French embassy bombed: Car Explodes Outside French Embassy

French embassy bombed, a explosion of a car parked outside the French Embassy in Tripoli, Libya, wounded two French guards on Tuesday in what appeared to be the first major terrorist attack on a diplomatic compound in the capital since the ouster of Col. Muammar el-Qaddafi in 2011.

If deliberate, the blast would be the most significant such attack on a diplomatic facility in Libya since a siege of an American outpost in Benghazi last September, in which Ambassador J. Christopher Stevens and three other Americans were killed. A string of more minor attempted attacks on Western or United Nations diplomats began before that attack and has continued since then, although mostly outside the capital.

No one claimed responsibility Tuesday, following the pattern of earlier attacks. But Libyans immediately suspected militant Islamists angry over the French intervention in Mali, where French troops are supporting government efforts to oppose Islamic militants in the north of the country. The assault came a day after the French Parliament voted to extend the French military deployment there.

In the months since French soldiers landed in Mali in January to roll back an attempted takeover by hard-line Islamists, militants in Libya and around the region have denounced the invasion as a new imperialist adventure by the Mali’s former colonial ruler.

And in Libya that anger has blended with mistrust of the motives behind France’s leading role in the Western airstrikes to help topple Colonel Qaddafi. While most Libyans are overwhelmingly grateful for the French airstrikes that stopped Colonel Qaddafi’s troops from crushing the insurrection against him at its start in Benghazi, Islamist militants and others believe the Western powers also sought oil and influence for themselves.

On Tuesday, Laurent Fabius, the French foreign minister, condemned the attack and pledged a swift investigation. The French and Libyan authorities would “make every effort to ensure that the circumstances of this odious act are exposed and it perpetrators quickly identified,” Mr. Fabius said in a statement from Paris.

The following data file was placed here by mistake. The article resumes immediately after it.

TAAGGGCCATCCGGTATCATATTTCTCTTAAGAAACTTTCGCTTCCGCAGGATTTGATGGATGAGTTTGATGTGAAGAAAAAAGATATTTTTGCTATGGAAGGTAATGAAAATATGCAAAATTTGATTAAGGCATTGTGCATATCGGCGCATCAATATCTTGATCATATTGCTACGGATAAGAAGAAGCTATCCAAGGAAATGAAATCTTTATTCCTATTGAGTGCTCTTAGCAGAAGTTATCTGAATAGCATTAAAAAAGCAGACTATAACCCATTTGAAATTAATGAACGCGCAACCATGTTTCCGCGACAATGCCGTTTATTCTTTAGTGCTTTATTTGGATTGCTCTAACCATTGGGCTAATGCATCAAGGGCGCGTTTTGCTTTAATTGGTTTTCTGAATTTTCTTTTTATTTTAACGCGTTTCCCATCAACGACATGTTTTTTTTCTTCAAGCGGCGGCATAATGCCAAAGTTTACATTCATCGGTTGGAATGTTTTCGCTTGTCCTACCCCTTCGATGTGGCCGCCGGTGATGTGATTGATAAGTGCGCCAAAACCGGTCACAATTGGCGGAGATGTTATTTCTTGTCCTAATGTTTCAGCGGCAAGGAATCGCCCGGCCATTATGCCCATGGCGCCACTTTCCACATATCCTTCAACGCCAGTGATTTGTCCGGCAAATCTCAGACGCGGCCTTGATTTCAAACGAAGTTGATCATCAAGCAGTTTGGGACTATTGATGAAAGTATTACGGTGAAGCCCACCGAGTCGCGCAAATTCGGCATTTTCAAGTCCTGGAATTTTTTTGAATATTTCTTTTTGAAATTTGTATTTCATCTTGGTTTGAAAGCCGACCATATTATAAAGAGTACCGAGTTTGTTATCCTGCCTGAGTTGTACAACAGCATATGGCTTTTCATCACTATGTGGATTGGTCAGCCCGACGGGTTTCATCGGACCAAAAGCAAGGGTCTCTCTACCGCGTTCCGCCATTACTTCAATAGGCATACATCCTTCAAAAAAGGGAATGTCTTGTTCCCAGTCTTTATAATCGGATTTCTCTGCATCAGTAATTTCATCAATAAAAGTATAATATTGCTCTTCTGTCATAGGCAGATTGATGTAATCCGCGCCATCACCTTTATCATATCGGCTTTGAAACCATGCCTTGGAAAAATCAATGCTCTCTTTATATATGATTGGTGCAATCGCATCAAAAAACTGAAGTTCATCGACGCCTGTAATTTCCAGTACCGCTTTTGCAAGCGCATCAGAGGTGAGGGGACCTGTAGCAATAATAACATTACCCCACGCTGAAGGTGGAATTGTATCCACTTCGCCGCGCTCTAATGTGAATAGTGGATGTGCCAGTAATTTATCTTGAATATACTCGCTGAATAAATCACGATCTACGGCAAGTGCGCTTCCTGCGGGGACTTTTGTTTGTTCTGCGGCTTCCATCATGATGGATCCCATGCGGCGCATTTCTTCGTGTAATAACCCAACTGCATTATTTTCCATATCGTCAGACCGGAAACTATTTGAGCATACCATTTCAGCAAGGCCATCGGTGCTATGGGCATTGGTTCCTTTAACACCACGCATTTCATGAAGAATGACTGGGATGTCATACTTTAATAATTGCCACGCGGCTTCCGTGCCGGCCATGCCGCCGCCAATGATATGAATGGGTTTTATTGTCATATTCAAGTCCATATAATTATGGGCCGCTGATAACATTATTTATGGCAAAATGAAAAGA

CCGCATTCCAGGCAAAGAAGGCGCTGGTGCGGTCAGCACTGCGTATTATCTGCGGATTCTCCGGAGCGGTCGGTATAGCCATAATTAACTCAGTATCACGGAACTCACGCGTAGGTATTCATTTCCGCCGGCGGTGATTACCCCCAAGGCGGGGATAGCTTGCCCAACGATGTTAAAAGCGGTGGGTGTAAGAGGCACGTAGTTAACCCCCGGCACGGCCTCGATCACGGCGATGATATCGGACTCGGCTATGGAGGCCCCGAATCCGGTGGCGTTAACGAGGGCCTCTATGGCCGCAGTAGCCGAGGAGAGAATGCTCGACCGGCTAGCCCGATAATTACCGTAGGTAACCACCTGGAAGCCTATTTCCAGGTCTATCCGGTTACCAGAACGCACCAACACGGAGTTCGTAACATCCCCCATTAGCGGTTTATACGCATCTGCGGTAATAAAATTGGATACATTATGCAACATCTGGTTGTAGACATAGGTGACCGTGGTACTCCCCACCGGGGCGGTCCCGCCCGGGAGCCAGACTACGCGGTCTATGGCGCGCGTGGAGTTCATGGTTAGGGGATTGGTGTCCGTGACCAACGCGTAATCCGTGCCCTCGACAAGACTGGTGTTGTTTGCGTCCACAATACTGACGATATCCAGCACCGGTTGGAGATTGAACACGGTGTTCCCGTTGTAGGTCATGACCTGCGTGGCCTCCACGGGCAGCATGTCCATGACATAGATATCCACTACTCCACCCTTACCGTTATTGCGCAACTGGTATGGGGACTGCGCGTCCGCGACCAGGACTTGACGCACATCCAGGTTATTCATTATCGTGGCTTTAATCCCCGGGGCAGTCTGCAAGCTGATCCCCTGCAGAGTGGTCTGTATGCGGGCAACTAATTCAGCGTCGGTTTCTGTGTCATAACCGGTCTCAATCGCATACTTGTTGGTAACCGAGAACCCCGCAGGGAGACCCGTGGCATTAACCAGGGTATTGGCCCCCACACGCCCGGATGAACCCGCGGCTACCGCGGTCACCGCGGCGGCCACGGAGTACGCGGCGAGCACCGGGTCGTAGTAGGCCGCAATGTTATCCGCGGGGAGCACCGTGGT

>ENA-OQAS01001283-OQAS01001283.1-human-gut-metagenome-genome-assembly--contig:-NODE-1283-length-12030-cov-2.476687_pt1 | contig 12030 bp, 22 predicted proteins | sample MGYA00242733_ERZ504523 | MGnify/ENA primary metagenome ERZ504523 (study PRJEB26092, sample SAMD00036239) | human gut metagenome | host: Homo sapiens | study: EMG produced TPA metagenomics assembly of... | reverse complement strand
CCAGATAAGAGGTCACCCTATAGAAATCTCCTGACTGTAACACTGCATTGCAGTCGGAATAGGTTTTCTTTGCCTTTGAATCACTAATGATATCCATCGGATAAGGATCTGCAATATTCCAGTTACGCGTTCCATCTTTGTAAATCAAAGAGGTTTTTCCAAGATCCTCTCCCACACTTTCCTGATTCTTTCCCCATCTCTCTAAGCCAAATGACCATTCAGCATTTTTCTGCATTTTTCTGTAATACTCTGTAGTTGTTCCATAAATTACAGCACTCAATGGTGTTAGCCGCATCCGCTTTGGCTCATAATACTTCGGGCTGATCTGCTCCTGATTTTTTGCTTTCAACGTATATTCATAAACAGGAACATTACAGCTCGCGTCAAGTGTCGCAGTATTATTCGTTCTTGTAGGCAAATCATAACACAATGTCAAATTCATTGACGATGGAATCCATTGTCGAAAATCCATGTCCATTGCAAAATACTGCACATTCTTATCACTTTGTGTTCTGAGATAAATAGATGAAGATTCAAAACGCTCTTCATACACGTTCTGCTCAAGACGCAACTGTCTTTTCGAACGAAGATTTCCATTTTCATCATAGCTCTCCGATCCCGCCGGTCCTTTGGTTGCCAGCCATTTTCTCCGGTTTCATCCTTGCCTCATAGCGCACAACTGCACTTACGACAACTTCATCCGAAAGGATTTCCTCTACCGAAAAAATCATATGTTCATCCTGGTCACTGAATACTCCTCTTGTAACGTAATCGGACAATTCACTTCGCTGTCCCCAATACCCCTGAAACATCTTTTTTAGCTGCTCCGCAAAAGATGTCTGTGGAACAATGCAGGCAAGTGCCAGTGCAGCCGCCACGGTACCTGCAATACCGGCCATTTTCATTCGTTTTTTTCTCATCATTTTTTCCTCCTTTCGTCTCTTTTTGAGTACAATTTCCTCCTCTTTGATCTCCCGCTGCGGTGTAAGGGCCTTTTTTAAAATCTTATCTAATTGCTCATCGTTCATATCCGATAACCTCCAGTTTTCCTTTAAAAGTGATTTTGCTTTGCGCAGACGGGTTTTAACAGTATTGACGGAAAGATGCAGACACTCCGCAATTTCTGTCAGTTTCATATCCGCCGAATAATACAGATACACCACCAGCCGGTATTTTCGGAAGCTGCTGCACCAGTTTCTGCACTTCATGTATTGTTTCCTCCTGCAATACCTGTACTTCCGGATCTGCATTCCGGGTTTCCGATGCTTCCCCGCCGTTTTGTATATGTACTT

An official in his ministry said Mr. Fabius would travel to Libya on Tuesday.

Separately, President Fran¤éois Hollande said the bombing was “aimed, by way of France, at all the countries of the international community engaged in the struggle against terrorism.”

“France expects the Libyan authorities to shed the fullest light on this unacceptable act, so that the perpetrators are identified and brought to justice,” Mr. Hollande said in a statement.

Such an inquiry, however, may be difficult. The new Libyan government commands few disciplined police or military officers, and it often appears outmatched by the freewheeling militia formed during and after the uprising against Colonel Qaddafi. Even seven months after the death of the American ambassador, little progress has been made to identify or punish his killers.

The explosion Tuesday morning took place at around 7 a.m. in Tripoli and tore through a wall of the French Embassy compound. Smoke billowed from the burning remains of a car believe to have been used as a bomb. Residents said the blast was one of the largest explosions in Tripoli since Colonel Qaddafi’s fall.

A resident living nearby, who spoke in return for anonymity for fear of reprisals, compared the blast to the worst days of violence in Iraq. “I was knocked out of bed. I lived in Baghdad and I woke up to explosions as big as this one,” she said.

Aside from the two guards, the embassy was largely empty at the time of the blast, limiting the casualties. Speaking on condition of anonymity, a French diplomat on the scene said the blast had destroyed half the building. Damage from the force of the blast extended about five hundred yards, breaking windows in neighboring buildings and houses. A broken water main flooded the street.

The diplomat said one of the two injured guards had left the hospital while the other was in a more serious condition.

Attacks or bombings targeting Western diplomats have been more common around the eastern city of Benghazi, in a region known as a center of Islamist militancy. But since the killing of the American ambassador most Western diplomats have pulled out of Benghazi and retreated to better-secured facilities in Tripoli, in the West.

In January, Italy, the former colonial power in Libya, closed its consulate in Benghazi and withdrew its staff because of security concerns after an attempted ambush of the Italian consul. Last month, Libyan security officials said they had arrested two men in the kidnapping near Benghazi of five British humanitarian activists, at least two of them women who had been sexually assaulted.